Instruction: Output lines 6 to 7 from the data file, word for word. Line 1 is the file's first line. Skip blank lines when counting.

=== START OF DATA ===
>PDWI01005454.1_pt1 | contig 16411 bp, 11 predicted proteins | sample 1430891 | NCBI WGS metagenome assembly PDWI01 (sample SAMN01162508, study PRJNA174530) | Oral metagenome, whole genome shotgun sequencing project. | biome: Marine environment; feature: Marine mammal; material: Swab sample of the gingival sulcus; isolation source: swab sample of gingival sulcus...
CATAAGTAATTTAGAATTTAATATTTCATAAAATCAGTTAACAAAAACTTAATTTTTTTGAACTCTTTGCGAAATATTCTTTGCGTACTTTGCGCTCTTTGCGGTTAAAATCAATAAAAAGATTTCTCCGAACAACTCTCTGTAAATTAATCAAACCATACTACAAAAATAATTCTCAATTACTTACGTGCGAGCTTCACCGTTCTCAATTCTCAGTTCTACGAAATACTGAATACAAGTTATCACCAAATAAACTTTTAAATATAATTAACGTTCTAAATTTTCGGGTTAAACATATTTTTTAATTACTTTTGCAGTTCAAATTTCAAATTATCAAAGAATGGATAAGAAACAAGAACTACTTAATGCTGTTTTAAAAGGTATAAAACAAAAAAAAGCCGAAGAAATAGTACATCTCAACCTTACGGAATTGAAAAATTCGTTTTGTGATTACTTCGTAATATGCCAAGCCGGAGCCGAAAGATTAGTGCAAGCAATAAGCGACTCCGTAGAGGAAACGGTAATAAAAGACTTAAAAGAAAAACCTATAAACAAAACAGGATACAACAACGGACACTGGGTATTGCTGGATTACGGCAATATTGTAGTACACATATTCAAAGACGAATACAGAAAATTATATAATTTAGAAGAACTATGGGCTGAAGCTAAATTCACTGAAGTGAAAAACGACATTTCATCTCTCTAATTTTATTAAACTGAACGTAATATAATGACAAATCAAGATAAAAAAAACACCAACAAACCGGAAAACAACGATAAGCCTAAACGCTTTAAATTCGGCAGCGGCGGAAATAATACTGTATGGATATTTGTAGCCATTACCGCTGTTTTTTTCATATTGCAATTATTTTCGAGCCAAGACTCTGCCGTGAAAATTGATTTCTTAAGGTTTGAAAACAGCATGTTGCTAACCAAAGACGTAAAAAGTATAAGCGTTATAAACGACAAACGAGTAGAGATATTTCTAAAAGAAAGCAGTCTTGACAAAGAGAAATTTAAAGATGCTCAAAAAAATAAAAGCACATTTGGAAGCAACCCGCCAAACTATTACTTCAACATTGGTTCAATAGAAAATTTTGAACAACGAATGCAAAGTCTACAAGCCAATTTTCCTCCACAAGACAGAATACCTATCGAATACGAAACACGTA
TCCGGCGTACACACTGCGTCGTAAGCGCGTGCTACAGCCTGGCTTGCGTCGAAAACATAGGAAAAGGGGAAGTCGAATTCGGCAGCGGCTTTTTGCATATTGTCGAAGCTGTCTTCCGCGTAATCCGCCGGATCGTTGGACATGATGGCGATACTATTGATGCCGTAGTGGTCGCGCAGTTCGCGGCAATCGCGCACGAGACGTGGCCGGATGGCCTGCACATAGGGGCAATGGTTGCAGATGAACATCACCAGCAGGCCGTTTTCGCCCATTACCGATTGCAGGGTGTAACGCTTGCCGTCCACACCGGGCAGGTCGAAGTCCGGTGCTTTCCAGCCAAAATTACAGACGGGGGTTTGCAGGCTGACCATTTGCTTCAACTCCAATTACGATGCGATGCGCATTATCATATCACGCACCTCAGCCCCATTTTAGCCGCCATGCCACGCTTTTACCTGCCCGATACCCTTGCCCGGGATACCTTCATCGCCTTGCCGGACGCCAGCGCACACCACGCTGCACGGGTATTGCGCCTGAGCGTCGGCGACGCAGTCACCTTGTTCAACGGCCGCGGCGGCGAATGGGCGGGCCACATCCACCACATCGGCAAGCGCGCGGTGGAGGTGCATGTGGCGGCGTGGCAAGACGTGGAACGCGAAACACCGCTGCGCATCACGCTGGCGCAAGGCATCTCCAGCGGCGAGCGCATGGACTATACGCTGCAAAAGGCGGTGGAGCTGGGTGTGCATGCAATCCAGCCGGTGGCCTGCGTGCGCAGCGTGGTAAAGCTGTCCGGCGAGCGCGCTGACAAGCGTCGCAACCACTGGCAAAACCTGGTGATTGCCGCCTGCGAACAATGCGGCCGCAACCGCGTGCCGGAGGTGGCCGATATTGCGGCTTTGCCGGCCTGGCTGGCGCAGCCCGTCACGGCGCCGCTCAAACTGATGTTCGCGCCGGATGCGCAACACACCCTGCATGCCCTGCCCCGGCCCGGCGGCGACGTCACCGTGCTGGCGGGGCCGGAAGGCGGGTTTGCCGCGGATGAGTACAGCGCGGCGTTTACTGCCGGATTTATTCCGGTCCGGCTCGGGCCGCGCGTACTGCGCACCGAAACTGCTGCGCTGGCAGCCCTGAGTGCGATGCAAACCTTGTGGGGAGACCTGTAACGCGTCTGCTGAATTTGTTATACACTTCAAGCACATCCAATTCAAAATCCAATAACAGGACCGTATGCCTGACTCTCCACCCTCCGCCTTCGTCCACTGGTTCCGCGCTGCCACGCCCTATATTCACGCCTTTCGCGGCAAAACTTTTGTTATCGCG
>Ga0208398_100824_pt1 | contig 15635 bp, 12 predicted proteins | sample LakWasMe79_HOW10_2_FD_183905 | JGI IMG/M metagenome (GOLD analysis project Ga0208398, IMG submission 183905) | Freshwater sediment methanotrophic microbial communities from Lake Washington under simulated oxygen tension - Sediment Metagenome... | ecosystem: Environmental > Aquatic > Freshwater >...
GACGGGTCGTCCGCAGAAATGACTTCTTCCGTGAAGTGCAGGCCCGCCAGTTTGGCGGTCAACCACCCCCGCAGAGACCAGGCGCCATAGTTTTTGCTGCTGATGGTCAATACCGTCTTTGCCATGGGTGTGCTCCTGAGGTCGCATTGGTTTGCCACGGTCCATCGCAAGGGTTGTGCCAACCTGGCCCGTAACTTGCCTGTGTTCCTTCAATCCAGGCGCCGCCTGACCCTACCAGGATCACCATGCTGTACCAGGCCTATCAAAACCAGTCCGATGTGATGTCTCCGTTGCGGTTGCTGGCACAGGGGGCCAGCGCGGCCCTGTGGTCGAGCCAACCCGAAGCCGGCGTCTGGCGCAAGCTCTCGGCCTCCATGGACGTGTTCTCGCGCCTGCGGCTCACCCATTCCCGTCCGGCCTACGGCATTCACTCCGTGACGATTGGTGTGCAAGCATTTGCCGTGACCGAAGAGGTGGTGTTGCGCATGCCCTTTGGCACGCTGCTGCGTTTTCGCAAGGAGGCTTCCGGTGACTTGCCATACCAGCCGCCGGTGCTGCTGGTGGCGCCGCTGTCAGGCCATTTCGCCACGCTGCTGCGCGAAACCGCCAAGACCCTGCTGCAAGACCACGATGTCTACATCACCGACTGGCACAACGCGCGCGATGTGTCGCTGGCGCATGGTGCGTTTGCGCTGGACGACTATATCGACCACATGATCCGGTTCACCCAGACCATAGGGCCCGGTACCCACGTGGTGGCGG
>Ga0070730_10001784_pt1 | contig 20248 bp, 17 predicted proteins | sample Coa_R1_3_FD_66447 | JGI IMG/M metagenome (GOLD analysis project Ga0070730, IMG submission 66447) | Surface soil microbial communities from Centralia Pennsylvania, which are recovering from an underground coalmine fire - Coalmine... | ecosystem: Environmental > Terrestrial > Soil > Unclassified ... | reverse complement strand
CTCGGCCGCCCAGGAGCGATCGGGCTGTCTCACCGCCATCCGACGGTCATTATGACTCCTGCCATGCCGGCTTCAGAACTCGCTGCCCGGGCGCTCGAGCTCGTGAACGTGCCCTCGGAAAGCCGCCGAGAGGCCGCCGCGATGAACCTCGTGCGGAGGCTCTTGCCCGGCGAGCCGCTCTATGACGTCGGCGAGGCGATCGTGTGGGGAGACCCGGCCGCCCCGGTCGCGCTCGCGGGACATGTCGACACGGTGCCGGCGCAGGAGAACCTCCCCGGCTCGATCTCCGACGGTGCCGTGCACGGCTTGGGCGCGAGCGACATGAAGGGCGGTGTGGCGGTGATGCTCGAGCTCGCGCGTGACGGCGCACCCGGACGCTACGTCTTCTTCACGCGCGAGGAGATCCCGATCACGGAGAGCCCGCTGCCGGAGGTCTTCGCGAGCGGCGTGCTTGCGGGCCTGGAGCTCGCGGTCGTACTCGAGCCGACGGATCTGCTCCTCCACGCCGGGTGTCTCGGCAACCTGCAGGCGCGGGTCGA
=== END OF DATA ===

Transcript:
>Ga0070730_10001784_pt1 | contig 20248 bp, 17 predicted proteins | sample Coa_R1_3_FD_66447 | JGI IMG/M metagenome (GOLD analysis project Ga0070730, IMG submission 66447) | Surface soil microbial communities from Centralia Pennsylvania, which are recovering from an underground coalmine fire - Coalmine... | ecosystem: Environmental > Terrestrial > Soil > Unclassified ... | reverse complement strand
CTCGGCCGCCCAGGAGCGATCGGGCTGTCTCACCGCCATCCGACGGTCATTATGACTCCTGCCATGCCGGCTTCAGAACTCGCTGCCCGGGCGCTCGAGCTCGTGAACGTGCCCTCGGAAAGCCGCCGAGAGGCCGCCGCGATGAACCTCGTGCGGAGGCTCTTGCCCGGCGAGCCGCTCTATGACGTCGGCGAGGCGATCGTGTGGGGAGACCCGGCCGCCCCGGTCGCGCTCGCGGGACATGTCGACACGGTGCCGGCGCAGGAGAACCTCCCCGGCTCGATCTCCGACGGTGCCGTGCACGGCTTGGGCGCGAGCGACATGAAGGGCGGTGTGGCGGTGATGCTCGAGCTCGCGCGTGACGGCGCACCCGGACGCTACGTCTTCTTCACGCGCGAGGAGATCCCGATCACGGAGAGCCCGCTGCCGGAGGTCTTCGCGAGCGGCGTGCTTGCGGGCCTGGAGCTCGCGGTCGTACTCGAGCCGACGGATCTGCTCCTCCACGCCGGGTGTCTCGGCAACCTGCAGGCGCGGGTCGA